Course syllabus

CIU176 / TIA108 Prototyping in interaction design lp1 HT21 (7.5 hp). Course is offered by the Department of Computer Science and Engineering

Course purpose

The course gives an introduction to, and practice in, creation of different types of prototypes in Interaction Design. The contents cover both physical prototypes (e.g. paper prototypes, prototyping through controllers and micro-controllers, and prototyping through tinkering and physical modeling) and digital, screen-based prototypes (sketching, coding and design of interactive prototypes, video prototypes). The student can choose to focus on either a physical or screen-based prototyping path but should have basic skills and experience in both.

After the course, you should have a clear understanding of the use and idea of prototyping in Interaction design, as well as be able to create prototypes at different levels of fidelity using appropriate tools and technologies.


Learning outcomes

Knowledge and understanding

- Describe how prototypes are used in interaction design.
- List the pros and cons of different types of prototypes.
- Explain what can be learned from a certain prototype and why.
- Explain what can NOT be learned from a certain prototype and why.

Skills and abilities

- Create physical prototypes in various materials, with various techniques.
- Create video prototypes to present a concept or proposal.
- Create simple illustrations and carry out basic image manipulation.
- Create graphic user interface designs using mock-up tools.
- Perform basic programming of micro-controllers connected to sensors and actuators.
- Program simple interactive prototypes.

Judgment and approach

- Decide which type of prototype to use in order to find out what needs to be learned or tested, taking possible constraints into account, e.g. time and budget.
- Evaluate a prototype.
- Incorporate suitable prototypes at the right stages in a design process.



The examination is based on four parts:

  • The practical performance and oral presentations during participation in workshops, usually done in groups. This work has a fail/pass grading.
  • Written, relatively short documentation from each workshop, written on an individual basis. Including text, sketches, audio, images, video, and code (as relevant for each workshop). This work has a fail/pass grading.
  • Group prototyping project demonstrating the IxD process and developed prototype/s. This work has a fail/pass grading.
  • Final home exam (written essay), written individually. The essay must include references to course literature and central topics presented during the course, as well as discussions of how your own work related to the theories and models.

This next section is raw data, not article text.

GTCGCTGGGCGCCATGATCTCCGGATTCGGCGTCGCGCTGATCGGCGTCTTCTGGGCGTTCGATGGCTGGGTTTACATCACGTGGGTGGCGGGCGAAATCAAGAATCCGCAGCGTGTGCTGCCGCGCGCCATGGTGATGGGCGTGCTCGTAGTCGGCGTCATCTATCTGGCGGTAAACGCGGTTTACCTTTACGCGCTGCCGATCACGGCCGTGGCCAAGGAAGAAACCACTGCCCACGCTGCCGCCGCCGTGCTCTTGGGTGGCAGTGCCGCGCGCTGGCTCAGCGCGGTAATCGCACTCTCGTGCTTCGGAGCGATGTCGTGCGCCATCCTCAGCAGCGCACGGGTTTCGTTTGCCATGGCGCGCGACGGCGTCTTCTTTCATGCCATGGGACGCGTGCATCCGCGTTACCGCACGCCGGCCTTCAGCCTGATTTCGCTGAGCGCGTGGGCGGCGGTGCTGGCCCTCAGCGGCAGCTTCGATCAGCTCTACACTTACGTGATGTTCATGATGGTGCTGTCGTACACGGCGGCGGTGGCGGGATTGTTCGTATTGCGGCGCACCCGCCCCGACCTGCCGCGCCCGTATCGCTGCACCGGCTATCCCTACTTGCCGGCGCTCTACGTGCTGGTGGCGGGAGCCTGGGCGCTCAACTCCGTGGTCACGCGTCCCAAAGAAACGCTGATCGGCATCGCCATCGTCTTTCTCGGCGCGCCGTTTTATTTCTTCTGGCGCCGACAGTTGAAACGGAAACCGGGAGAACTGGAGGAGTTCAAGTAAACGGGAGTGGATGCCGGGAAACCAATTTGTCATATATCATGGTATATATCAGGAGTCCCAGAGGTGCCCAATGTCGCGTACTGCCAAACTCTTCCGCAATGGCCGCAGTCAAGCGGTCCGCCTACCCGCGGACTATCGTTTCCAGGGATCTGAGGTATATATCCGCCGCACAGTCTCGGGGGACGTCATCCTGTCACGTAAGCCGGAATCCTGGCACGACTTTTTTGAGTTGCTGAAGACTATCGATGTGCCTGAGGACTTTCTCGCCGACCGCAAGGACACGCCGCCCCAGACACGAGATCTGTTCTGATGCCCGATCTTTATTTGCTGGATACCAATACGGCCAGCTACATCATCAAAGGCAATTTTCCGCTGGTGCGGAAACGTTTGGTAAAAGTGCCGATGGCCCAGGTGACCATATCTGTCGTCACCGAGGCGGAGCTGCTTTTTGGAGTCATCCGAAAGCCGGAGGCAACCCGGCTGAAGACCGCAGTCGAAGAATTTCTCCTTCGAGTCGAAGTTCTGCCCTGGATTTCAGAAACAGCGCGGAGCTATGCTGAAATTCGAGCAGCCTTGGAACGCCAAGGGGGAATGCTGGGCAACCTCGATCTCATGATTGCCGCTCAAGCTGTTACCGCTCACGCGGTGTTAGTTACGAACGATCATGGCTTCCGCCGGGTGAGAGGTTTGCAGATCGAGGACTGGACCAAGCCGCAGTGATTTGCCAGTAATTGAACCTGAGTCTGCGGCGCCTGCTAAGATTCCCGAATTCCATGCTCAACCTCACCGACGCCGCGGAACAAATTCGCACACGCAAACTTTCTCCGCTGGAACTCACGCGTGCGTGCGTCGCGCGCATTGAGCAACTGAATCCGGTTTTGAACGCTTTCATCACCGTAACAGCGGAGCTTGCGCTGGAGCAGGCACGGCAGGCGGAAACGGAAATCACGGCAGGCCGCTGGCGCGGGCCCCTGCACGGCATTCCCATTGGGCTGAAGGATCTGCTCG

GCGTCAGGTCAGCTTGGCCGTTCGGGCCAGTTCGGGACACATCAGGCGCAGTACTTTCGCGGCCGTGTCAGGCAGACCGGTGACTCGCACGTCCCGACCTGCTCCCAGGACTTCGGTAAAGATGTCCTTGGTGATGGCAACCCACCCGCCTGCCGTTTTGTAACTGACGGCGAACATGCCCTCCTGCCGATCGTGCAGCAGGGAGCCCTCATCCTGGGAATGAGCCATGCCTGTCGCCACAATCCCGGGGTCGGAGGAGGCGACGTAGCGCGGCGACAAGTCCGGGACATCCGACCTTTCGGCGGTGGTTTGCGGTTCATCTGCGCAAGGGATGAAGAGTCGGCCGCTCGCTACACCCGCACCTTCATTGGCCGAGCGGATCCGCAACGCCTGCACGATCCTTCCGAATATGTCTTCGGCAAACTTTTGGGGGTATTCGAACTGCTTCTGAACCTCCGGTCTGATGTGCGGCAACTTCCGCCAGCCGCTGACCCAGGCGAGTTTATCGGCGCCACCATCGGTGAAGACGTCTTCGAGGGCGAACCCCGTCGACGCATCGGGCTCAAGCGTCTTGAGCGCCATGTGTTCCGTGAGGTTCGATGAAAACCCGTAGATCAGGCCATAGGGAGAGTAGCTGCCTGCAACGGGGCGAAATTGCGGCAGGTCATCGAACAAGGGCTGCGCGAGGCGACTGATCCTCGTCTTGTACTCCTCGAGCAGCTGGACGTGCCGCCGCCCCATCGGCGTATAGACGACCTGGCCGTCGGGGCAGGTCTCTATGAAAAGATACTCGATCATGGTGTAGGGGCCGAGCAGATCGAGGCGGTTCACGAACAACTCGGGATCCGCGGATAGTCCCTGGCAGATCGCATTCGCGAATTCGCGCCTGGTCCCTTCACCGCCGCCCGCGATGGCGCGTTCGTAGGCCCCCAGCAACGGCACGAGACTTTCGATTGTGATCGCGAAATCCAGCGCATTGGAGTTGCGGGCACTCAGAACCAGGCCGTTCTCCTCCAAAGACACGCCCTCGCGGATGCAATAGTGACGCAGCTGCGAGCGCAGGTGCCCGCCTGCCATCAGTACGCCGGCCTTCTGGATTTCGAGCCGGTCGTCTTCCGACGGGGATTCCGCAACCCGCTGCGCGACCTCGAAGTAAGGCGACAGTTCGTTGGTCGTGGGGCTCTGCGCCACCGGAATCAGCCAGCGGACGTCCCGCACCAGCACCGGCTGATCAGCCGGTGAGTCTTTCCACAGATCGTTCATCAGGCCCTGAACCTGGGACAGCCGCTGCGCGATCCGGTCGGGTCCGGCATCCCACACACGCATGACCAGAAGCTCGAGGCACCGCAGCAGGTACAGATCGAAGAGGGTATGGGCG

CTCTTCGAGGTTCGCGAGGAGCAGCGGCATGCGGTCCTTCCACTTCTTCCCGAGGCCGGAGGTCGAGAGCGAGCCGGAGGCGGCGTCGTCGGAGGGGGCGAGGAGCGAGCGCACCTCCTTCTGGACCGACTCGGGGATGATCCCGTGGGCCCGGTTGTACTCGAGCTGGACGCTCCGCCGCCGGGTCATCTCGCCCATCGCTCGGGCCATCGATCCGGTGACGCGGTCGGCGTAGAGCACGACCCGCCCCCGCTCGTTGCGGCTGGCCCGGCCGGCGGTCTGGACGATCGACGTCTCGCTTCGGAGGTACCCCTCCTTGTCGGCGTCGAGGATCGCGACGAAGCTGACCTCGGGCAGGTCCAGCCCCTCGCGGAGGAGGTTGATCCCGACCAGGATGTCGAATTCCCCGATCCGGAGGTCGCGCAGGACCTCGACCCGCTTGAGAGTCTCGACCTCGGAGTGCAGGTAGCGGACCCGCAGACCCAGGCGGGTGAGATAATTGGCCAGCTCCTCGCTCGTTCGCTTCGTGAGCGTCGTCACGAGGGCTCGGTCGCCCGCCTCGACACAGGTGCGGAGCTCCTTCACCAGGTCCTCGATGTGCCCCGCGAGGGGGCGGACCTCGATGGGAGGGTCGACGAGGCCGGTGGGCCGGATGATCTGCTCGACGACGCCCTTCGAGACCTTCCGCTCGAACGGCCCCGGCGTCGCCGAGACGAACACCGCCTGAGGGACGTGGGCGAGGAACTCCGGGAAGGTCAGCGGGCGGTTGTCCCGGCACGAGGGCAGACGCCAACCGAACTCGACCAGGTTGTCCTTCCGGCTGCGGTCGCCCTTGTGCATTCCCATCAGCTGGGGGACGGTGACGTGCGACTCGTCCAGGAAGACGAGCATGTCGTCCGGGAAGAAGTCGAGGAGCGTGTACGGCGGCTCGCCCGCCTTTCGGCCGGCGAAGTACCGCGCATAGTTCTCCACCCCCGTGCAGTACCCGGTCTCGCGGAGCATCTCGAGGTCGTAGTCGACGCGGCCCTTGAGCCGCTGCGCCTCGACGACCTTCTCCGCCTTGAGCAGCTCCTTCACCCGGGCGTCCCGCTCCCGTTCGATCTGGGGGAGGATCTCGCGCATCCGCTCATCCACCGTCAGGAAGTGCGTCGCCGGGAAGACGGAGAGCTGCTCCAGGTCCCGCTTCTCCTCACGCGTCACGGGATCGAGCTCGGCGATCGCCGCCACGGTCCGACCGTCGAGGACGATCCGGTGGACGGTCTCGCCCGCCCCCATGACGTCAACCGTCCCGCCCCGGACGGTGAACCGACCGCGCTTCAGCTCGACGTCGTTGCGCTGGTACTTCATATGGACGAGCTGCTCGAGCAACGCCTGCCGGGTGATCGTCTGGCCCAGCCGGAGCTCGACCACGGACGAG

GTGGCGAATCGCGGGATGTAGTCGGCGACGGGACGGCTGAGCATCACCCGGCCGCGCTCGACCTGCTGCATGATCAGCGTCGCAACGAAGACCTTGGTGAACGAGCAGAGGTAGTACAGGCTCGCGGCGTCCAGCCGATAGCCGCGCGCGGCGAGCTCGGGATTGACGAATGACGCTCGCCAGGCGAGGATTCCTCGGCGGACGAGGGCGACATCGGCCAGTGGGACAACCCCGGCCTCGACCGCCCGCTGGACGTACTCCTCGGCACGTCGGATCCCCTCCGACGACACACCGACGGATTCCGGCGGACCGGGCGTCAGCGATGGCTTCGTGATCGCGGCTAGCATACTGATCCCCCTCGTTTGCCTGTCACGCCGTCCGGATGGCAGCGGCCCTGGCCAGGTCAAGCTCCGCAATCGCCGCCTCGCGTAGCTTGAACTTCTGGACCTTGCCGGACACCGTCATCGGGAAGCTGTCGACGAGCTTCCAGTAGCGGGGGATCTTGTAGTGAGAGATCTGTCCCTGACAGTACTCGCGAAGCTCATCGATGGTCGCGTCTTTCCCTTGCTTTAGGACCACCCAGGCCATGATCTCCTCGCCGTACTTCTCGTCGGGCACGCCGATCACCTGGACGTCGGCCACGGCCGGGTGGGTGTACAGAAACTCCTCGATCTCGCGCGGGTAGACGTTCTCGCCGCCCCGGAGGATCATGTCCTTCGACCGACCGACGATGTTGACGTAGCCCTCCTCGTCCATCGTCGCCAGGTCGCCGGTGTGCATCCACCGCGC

In order to receive a final grade on the course, a student needs to pass workshops, project work, and the home exam.


Grading guidelines

The home exam will be graded on the ability to (critically and constructively) reflect about course-related matters (like suitability or consequence of various materials and methods, or related aspects being brought up in the project, exercises, literature, lectures, etc.). Here are some guideline principles to exemplify the grading:

  • Points approximately corresponding to grade 3 (Chalmers) or G (GU): Retell things that have been brought up in the course, in course literature or other related materials. Demonstrate comprehension of methods and material and able to give cause for and argue in favour of a point of view. To some extent also present own insights and points of view.
  • Points approximately corresponding to grade 4 (Chalmers) or G (GU): Conduct an own line of arguments about design work and prototyping, think for oneself and put knowledge into new or other contexts. Analyse and position oneself in relation to matters of the course, choose a point of view and give good cause for it.
  • Points approximately corresponding to grade 5 (Chalmers) or VG (GU): Critical thinking. In addition to the things mentioned above, be able to identify and present potential problems and imperfections with approaches, methods or materials in sketching and prototyping together with own suggestions of solutions. Choose a point of view and present constructive suggestions. For example, not only be able to give good causes for a new method within interaction design, but also be able to identify potential problems and shortcomings with it, and present suggestions of solutions.


Contact details

  • Examiner: Mohammad Obaid (
  • Teacher: Sjoerd Hendriks (
  • Teacher: Georgios Diapoulis (
  • Teacher: Ziming Wang (
  • Teaching Assistant: Birgir Baldursson (
  • Teaching Assistant: Svend Gudbjart Geerthsen (
  • Teaching Assistant: Michael Ngibuini (
  • Teaching Assistant: Qing Lin (
  • Teaching Assistant: Christopher Molin (

Student Representatives:

  • Jessica Addison-Saki  (
  • Kalle Areschoug (
  • Bryan Awele Azimoh (
  • Anton Eriksson (
  • Smedra Touma (




Course literature

Link to Literature for the Prototyping Course: Click here.

Course design

 Link to the Class Schedule: Click here.

Changes made since the last occasion

The course has been adjusted to include literature discussions. Following the Chalmers recommendations, the course will have a mixed mode where lectures on theory will mostly be presented via online channels, and practical activities will be done in-studio.


Course summary:

Date Details Due